LAO Newsroom

Responses to recent media enquiries

LAO Newsroom

Response to Lawyers Weekly

Wednesday, July 4, 2012

LAO's response to in enquiry from The Lawyers Weekly regarding discretion.

I am pleased to respond to your inquiries on behalf of Legal Aid Ontario (LAO). First, though, I’d like to provide clarification on LAO’s discretion payments and high quality services for clients. Your questions and LAO’s responses follow.

Discretion background

Discretion is a compensation tool that allows LAO to approve, in exceptional circumstances, lawyers’ written requests for additional compensation above the hourly tariff rate. Lawyers who represent vulnerable clients, manage complex cases or achieve extraordinary outcomes can apply to LAO in writing for discretion pay.

To improve the process for discretion requests, LAO recently consulted with criminal, family and refugee lawyers in communities across the province. Between May 7 and May 25, 2012, LAO conducted a total of 26 in-person, web and telephone conferencing discretion consultation sessions. Close to 300 lawyers across the province participated in the consultation process.

The feedback from these consultations will help LAO develop guidelines that make the discretion request process clearer for lawyers. Once revised, these guidelines will also ensure fair and effective stewardship of public funds in providing legal services to legal aid clients.

Get more information on the discretion consultations on the LAO website.

Discretion fast facts

  • 90.5% of certificates are completed within tariff – meaning no discretion or additional funding was requested
  • Discretion is requested on only 9.5% of certificates
  • Two hours is the most frequently requested number of discretion hours
  • Total certificate payments to lawyers in 2010-2011 was $117 million. Of this, approximately $12 million of discretion was paid to lawyers in 2010-2011:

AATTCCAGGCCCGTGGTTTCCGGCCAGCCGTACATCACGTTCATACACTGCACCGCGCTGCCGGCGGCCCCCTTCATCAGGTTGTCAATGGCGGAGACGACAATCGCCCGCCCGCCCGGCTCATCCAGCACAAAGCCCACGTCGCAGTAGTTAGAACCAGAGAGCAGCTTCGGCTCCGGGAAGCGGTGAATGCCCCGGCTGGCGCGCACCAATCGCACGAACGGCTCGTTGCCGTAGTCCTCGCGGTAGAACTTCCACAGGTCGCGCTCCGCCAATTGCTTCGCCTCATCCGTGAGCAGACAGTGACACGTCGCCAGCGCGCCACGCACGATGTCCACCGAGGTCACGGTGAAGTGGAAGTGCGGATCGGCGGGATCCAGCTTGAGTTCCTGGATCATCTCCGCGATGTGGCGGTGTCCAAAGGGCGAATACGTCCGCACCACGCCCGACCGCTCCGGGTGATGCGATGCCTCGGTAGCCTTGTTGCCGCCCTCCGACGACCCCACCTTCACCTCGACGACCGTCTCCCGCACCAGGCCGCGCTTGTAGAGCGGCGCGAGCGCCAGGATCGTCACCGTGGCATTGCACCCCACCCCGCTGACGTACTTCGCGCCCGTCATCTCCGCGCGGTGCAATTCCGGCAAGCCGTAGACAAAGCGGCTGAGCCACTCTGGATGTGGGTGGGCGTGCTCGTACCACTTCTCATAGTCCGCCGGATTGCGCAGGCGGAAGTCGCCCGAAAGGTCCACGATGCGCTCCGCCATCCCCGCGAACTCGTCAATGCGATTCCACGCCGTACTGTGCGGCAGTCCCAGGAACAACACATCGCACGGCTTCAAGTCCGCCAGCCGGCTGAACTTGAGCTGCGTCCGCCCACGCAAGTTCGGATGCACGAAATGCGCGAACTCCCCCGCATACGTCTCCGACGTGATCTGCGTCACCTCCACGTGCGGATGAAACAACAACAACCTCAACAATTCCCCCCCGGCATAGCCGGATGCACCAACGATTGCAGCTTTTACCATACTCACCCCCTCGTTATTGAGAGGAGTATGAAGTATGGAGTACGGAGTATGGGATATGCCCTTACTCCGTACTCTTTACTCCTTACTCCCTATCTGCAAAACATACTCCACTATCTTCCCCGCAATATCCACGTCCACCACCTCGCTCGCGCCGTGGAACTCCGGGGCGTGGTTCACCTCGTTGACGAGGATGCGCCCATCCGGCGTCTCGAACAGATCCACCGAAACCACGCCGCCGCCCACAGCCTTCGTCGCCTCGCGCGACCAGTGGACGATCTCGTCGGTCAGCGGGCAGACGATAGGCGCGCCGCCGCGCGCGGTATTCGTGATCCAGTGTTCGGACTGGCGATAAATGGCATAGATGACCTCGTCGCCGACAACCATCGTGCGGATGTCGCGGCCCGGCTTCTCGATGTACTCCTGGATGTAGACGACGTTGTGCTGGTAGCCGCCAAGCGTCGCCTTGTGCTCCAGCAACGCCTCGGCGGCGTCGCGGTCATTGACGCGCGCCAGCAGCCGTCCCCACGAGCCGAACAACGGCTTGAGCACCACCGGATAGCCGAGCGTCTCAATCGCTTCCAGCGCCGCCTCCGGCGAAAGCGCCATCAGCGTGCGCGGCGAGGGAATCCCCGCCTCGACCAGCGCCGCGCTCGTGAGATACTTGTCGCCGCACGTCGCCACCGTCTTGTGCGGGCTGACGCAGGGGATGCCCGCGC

• $6.5 million criminal
    • $4.5 million family
    • $600,000 on refugee
    • $400,000 on civil
  • $840 represents the average discretion payment per certificate where total fees are less than $10,000
  • 70% of all certificates pay $840 or a less discretion
  • 25% of all discretion requests were for less than three hours
  • 15 to 30 minutes is the average time it takes to review and process a discretion request

High quality services for clients

LAO believes that the vast majority of lawyers provide high quality services to clients. LAO has put measures in place to ensure that legal aid clients continue to receive high-quality service from their lawyers:

  • Service providers are required to forward detailed information on all outcomes and appearances when they submit their bills for block fee accounts (fixed fees LAO pays lawyers for most of their services for eligible criminal cases).
  • We have put tighter controls on Legal Aid Online (LAO's billing portal), to prevent practices such as the modification of service dates.
  • LAO has developed new audit, compliance and panel management practices, including information verification systems, to make certain lawyers comply with applicable LAO policies and procedures